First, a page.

I can hand on heart tell you that the issues my (failing) TOC have are little to do with anything government (of any persuasion) have done.
Ps I’m about as far away from Tory as you could imagine.
 

ChiefPlanner

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Why? weren’t FGE & Anglia arguably a superior operation
He is not referring to East Anglia - but to an integrated , controlled and all these boring things that encompass an organisation that (much derided by many) , actually was pretty bereft of political interference at the level where customers and staff could be involved.
 

Failed Unit

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It also had a large fleet under it's direct control and could re-allocate vehicles directly - when the 142 Skippers were taken out of service in Devon and Cornwall , they rapidly shuffled the pack and sent stock down to run the TT , even more so when the 155's went wrong ....etc etc ..(there was a lot more resiliance in train crew and depot knowledge then)
You do make a good point. The 158s didn’t have a smooth introduction but at least BR could drag out loco hauled stock to cover. I am sure the recent problems would be much better handled under BR. Likewise diversions via Lincoln if the ECML were much more quickly set up. Nostalgia:)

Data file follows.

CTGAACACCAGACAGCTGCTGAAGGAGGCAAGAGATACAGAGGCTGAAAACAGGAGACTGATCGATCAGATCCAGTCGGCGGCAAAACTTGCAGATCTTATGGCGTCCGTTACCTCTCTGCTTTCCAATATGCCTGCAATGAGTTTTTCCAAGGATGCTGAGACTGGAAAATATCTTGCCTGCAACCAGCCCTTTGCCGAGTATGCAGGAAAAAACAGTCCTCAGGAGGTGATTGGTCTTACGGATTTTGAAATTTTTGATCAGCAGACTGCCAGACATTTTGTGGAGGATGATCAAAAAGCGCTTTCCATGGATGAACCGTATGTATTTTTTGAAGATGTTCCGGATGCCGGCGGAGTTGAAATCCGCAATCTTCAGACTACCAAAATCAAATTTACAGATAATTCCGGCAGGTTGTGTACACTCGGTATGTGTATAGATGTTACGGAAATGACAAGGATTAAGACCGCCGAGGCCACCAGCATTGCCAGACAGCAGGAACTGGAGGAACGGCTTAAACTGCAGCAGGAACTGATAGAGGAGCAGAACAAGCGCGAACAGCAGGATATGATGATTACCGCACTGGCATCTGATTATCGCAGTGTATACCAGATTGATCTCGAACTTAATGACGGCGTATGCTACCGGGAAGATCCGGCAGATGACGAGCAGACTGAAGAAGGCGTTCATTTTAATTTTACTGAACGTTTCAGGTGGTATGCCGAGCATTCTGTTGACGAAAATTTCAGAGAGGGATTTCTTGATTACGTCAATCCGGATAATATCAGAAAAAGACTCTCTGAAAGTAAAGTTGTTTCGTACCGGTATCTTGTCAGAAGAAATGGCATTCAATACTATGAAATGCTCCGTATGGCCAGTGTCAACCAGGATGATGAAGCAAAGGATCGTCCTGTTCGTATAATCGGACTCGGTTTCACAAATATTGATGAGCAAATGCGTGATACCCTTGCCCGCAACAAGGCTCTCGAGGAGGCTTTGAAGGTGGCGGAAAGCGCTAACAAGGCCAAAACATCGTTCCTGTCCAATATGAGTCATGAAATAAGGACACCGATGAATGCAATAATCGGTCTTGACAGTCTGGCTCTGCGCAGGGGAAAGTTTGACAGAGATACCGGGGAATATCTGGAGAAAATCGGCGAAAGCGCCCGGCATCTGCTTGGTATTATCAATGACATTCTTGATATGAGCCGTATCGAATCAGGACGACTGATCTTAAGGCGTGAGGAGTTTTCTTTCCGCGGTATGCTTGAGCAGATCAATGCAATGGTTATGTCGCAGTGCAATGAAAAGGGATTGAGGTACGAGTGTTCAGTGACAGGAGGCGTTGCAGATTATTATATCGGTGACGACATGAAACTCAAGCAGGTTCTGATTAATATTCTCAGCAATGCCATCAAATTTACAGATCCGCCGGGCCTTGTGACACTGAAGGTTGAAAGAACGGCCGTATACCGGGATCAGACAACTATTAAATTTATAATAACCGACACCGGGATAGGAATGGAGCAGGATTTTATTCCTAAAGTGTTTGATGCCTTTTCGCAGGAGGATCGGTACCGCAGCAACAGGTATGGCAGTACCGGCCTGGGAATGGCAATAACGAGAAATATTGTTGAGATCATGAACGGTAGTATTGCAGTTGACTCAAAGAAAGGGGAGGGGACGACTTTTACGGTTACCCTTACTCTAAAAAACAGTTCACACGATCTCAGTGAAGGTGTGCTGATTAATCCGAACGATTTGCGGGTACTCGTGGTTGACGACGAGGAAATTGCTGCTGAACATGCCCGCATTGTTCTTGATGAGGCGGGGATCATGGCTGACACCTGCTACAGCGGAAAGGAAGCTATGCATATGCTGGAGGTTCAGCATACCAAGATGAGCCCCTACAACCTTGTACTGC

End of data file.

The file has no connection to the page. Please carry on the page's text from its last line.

Bertie the bus

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Lots of stock hasn't had a smooth introduction and there have been numerous TOCs that have introduced major timetable changes. At least 2 - SWT and VTWC - both introduced new stock and major new timetables. The current problems of TOCs going into meltdown didn't happen in the past so change can't be the only, or even major, factor. More likely those people who are managing the change.
 

ChiefPlanner

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You do make a good point. The 158s didn’t have a smooth introduction but at least BR could drag out loco hauled stock to cover. I am sure the recent problems would be much better handled under BR. Likewise diversions via Lincoln if the ECML were much more quickly set up. Nostalgia:)
I had almost forgotten about the "cracking" issues on that fleet - one which has excelled itself , to the extent of the HST fleet in "saving" much of the better earning Regional routes. A fleet which could happily manage runs such as Carmarthen to Waterloo , Glasgow to Aberdeen etc.

And at a very much better cost per mile than loco and coaches and all that stuff which is so precious to hard core traction afficionados.
 

Meerkat